And why did Konstantine Sergeyev change Sleeping Beauty? He was considered a very controlling director, did he just want to put "his" stamp on the rep.?

And Doug, why did Lacotte not use the noted choreography where it could be found and fill in the rest through memories and his own in-the-style of Petipas choreography? There is more to bringing a ballet back to life than costumes and scenery. Did Lacotte do the same thing with Paquita at POB?

James, I think you'll find Zakharova's Aurora interesting. She opened the Kirov's run of the ballet at the Met in 1999 and some of the things she did caused a gasp of astonishment to roll around the theatre -- astonished by the things she could do physically and astonished that she would do it in this ballet. Although I appreciated many aspects of her and Vishneva's perofmances, it was generally considered that Altynai Asylmuratova was all-around the better Aurora. Unfortunately, we did not see Ayupova, who did not perform in New York during the run.

#19 James Wilkie

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Posted 05 June 2001 - 08:23 AM

Dale Thank you for giving me that insite to Zakharovas Aurora. I am looking forward to it. I am not sure as to whether I will like it because of her high extensions and I am not sure as to whether they are suited to the role of Aurora she has an incredible body that can do so much but I have my reservations, we shall what and see. I shall report back later! :)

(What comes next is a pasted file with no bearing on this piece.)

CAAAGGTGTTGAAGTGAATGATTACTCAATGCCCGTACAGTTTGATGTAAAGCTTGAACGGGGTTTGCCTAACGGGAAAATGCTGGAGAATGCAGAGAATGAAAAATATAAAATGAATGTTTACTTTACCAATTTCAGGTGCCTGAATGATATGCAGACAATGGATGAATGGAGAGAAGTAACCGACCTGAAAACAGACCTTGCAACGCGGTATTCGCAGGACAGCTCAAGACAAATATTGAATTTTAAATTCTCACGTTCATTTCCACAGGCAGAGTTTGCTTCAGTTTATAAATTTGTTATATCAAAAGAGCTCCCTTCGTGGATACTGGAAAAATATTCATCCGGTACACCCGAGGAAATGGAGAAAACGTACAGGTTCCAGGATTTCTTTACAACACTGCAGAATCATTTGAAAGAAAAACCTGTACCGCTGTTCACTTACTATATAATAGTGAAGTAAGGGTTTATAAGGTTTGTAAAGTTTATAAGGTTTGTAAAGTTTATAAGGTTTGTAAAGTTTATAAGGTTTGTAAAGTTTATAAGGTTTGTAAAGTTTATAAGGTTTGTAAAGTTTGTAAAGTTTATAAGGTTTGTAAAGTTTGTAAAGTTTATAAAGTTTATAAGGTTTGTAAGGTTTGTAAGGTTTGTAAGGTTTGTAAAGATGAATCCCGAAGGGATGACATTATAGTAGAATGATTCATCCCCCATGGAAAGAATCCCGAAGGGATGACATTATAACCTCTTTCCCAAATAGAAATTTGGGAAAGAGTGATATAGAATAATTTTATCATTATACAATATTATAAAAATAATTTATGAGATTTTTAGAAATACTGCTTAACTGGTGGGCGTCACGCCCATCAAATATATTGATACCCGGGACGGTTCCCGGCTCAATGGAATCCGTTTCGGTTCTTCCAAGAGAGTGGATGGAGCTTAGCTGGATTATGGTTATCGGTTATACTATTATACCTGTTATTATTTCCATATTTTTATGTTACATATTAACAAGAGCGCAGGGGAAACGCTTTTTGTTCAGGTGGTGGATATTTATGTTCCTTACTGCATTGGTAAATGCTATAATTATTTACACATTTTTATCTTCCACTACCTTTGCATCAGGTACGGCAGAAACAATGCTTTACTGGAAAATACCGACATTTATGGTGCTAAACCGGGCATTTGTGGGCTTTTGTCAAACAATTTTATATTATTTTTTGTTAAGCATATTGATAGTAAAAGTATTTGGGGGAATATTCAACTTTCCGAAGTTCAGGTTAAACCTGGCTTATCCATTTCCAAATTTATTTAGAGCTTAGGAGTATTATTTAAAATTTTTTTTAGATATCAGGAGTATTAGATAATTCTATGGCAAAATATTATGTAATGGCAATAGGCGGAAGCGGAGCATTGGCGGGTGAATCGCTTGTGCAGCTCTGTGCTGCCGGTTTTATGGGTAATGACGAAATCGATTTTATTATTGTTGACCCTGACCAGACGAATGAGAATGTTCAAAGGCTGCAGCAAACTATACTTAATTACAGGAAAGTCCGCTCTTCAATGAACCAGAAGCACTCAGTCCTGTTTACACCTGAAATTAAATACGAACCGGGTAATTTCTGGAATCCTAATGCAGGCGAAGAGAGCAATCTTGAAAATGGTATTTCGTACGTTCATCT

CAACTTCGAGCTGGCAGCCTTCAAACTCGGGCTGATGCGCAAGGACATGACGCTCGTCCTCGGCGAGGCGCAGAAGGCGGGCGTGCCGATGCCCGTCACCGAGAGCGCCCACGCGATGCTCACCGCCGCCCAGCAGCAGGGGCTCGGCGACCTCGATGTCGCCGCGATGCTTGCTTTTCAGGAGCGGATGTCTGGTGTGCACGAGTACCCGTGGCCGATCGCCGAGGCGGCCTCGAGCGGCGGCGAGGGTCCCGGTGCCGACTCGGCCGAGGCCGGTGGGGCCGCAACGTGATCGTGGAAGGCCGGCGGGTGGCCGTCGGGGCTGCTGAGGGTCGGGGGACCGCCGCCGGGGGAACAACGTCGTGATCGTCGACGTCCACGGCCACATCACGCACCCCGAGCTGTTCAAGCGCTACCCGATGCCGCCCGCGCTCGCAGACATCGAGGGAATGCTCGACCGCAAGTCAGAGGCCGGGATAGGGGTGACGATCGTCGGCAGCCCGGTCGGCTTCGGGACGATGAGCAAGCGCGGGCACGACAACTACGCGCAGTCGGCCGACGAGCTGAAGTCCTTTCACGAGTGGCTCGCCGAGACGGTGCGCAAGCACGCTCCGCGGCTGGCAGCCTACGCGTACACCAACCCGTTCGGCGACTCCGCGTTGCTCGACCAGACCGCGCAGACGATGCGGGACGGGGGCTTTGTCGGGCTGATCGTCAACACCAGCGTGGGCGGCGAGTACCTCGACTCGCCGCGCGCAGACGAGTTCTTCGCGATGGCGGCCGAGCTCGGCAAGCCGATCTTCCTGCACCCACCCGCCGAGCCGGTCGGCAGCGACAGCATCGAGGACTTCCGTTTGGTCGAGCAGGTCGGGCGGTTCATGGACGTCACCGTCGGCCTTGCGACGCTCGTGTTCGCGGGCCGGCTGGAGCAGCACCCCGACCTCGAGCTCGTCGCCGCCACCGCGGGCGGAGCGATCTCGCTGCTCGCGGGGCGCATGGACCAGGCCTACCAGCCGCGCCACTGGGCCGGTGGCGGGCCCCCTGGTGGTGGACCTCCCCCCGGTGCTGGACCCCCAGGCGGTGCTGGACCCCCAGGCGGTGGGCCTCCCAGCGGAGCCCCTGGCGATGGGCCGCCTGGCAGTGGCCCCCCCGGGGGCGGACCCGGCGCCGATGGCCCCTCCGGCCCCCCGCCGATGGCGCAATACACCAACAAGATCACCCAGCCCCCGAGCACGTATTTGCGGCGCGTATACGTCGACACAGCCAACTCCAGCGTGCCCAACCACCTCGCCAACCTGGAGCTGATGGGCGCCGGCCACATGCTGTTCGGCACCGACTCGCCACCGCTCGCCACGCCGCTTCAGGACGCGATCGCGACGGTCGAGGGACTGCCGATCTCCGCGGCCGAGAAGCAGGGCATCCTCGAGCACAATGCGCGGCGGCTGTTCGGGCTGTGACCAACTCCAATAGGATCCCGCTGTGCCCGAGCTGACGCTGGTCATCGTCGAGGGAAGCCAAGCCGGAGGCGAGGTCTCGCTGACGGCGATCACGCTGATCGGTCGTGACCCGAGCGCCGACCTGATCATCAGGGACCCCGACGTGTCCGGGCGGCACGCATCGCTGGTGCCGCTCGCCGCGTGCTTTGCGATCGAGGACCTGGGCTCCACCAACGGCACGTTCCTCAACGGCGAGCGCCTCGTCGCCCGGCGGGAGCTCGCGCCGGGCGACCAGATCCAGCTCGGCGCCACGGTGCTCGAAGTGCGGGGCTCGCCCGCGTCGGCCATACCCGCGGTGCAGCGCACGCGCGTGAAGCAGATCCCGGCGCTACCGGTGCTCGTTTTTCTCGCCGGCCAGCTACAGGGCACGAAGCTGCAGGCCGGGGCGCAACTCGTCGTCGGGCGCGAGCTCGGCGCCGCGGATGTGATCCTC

#20 doug


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Posted 06 June 2001 - 06:15 PM

Cargill, you may well be right about the Kirov's new BEAUTY and its emphasis on mercy in the Act I opening. Or . . . they might simply have wanted to open the cuts in the music, therefore necessitating an extension of the action? Just a thought.

I'd have to check on the Maryinsky redesign of BEAUTY. It may have been redesigned by Korovin when Gorsky revived it at the Maryinsky on Feb 16, 1914. That sounds right to me. This was apparently when the new Lilac Fairy variation was added by Lopukhov.

Mel, I hadn't thought that Sergei Legat did notation work, but I can't rule out the possibility. I've found that most notations made after 1903 are in the hand of Nikolai Sergeyev, with the exception of variations and excerpts that were notated by students.

Dale, I'm not sure why Konstantin Sergeyev changed the classic ballets, but I assume he wanted to put his stamp on productions and perhaps also felt the need to "update" them - ? Most of his BEAUTY changes came in the Prologue, with the choreography for the large corps of Lilac attendants. The fairy variations were retained but became awfully watered down, as well.